I am facing today the consequences of all I have done in my life up through yesterday. I’m also facing the consequences rippling through the world brought on by other people’s behavior up through yesterday. Today, we all have the opportunity to live some more, causing new consequences both short and long term. It’s one thing to know that all behavior has consequences; it’s quite another to be able to track it. I don’t even try to track it all. I just keep trying to sow the most good I can, one day at a time.
There’s no telling what might come on me today. This could be a day of drama, or it could seem boring. We can trust, however, that God will give us the strength to handle whatever comes. And that even if it’s a day of devastating destruction, we can still find life in it by seeking to love at every opportunity.
Perplexed, but Not Despairing
I remember when our oldest daughter was stricken with diabetes. We thought she had the flu but she was actually in the initial stages of the disease. We finally rushed her to the hospital where she went into a coma. My lowest point was seeing my eleven-year-old daughter flat on her back and unconscious in a huge scanning machine. Did I have the strength to make it through that day? No, but extra strength came. It came from friends, family…and from God Himself into the deep recesses of my heart. She later came out of the coma and has been doing fine with insulin in the many years since.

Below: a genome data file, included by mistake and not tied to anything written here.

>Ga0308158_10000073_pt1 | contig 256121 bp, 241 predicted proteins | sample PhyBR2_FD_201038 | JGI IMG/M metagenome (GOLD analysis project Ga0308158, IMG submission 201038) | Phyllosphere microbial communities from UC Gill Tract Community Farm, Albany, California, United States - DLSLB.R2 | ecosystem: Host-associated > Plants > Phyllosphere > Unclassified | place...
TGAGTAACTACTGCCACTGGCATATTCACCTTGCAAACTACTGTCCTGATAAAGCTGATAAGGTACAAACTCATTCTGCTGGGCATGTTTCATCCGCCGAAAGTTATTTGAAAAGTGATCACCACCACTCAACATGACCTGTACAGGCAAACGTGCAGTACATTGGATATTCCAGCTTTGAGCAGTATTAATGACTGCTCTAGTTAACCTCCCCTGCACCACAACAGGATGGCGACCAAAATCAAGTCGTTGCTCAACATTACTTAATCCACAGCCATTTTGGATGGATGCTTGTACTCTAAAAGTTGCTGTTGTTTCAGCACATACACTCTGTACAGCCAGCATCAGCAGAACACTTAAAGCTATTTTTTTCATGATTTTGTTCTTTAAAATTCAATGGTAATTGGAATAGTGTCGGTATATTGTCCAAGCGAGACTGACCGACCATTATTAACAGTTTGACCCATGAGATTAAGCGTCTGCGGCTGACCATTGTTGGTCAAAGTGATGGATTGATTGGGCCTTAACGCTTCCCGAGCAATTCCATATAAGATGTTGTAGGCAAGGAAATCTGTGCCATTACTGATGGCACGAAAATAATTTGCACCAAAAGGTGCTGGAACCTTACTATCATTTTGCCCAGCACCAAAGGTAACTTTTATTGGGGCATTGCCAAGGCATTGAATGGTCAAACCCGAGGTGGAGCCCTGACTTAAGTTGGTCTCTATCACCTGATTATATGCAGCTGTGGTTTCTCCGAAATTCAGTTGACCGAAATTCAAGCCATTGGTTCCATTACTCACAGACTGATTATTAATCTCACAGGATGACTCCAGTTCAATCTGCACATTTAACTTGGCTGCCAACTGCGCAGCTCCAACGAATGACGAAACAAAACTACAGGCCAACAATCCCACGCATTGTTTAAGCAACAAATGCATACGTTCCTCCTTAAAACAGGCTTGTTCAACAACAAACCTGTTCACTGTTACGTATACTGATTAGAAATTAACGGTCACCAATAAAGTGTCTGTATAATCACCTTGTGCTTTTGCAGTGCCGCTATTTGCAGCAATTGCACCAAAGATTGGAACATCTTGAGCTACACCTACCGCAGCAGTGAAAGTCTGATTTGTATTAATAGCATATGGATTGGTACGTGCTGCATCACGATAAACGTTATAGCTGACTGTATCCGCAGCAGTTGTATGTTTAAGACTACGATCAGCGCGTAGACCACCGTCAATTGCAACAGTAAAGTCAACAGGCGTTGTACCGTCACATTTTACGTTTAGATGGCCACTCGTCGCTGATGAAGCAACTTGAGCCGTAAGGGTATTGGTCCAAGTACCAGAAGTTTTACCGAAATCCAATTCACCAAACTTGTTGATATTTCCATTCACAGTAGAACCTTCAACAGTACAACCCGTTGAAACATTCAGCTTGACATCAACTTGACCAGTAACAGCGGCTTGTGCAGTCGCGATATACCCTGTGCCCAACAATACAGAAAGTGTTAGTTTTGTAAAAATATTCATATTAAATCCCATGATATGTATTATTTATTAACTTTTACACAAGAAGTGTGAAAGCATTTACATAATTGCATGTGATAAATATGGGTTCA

Why was she stricken? I don’t know. I certainly don’t believe it was a random act of the universe. I believe it was a consequence of something – maybe a consequence of multiple things. Just what, I don’t know. Was it my behavior? Someone else’s? I don’t ponder its causes often because few answers come. While I’m open to understanding, I don’t dwell on the mystery. Instead, I focus on how courageously she has lived with this disease and how she has kept it from being a burden to anyone but herself. The whole experience has humbled me, though I still wish for her sake that it hadn’t happened. And who knows? Maybe I’ll gain more understanding of the root causes before I get to heaven.
The apostle Paul wrote about being “perplexed, but not despairing.” If we examine our conscience and find nothing that would explain the calamity, we are perplexed. If we are not careful, that perplexity can lead into despair. This is the mistake of Job’s puzzle (if you haven’t already, see the essay Job’s Puzzle in this series), and the Bible is telling us to avoid it. We can live without all the answers, but we can’t live without hope. That means we have to learn to face the troubles of each day – whether it’s a life-threatening disease or someone cutting us off in traffic – with a conviction that God will face those troubles with us…even if we brought it on ourselves.
Facing Consequences with God